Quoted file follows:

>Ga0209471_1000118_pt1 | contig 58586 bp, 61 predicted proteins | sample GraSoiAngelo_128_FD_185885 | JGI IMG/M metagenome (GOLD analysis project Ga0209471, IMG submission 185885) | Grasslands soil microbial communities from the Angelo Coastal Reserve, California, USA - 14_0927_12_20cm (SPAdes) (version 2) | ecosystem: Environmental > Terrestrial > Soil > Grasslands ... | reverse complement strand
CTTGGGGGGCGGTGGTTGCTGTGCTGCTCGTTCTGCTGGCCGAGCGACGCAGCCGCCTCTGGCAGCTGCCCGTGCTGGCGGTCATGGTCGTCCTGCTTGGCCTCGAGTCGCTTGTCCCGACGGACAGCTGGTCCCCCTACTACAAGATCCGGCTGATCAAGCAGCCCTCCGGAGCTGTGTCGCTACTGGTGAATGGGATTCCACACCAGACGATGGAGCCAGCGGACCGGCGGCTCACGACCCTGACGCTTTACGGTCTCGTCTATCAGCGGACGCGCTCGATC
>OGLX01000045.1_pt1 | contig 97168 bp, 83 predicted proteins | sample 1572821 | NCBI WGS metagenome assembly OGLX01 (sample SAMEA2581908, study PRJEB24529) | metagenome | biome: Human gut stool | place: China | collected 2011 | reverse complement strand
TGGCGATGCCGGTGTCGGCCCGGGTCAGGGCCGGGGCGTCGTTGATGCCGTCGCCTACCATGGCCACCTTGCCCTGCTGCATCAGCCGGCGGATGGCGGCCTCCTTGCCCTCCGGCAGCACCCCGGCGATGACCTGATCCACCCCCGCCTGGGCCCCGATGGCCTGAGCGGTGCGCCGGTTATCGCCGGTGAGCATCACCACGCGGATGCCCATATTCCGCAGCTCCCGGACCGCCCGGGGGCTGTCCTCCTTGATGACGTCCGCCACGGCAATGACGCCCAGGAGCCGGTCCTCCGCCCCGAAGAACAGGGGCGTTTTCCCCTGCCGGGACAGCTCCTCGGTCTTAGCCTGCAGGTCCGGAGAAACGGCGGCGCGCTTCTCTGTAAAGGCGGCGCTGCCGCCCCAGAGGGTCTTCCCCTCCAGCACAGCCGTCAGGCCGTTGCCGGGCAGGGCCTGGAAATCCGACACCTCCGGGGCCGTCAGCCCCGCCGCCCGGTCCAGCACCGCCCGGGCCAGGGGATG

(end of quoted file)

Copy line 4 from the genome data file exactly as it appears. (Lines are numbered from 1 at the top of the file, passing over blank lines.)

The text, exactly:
TGGCGATGCCGGTGTCGGCCCGGGTCAGGGCCGGGGCGTCGTTGATGCCGTCGCCTACCATGGCCACCTTGCCCTGCTGCATCAGCCGGCGGATGGCGGCCTCCTTGCCCTCCGGCAGCACCCCGGCGATGACCTGATCCACCCCCGCCTGGGCCCCGATGGCCTGAGCGGTGCGCCGGTTATCGCCGGTGAGCATCACCACGCGGATGCCCATATTCCGCAGCTCCCGGACCGCCCGGGGGCTGTCCTCCTTGATGACGTCCGCCACGGCAATGACGCCCAGGAGCCGGTCCTCCGCCCCGAAGAACAGGGGCGTTTTCCCCTGCCGGGACAGCTCCTCGGTCTTAGCCTGCAGGTCCGGAGAAACGGCGGCGCGCTTCTCTGTAAAGGCGGCGCTGCCGCCCCAGAGGGTCTTCCCCTCCAGCACAGCCGTCAGGCCGTTGCCGGGCAGGGCCTGGAAATCCGACACCTCCGGGGCCGTCAGCCCCGCCGCCCGGTCCAGCACCGCCCGGGCCAGGGGATG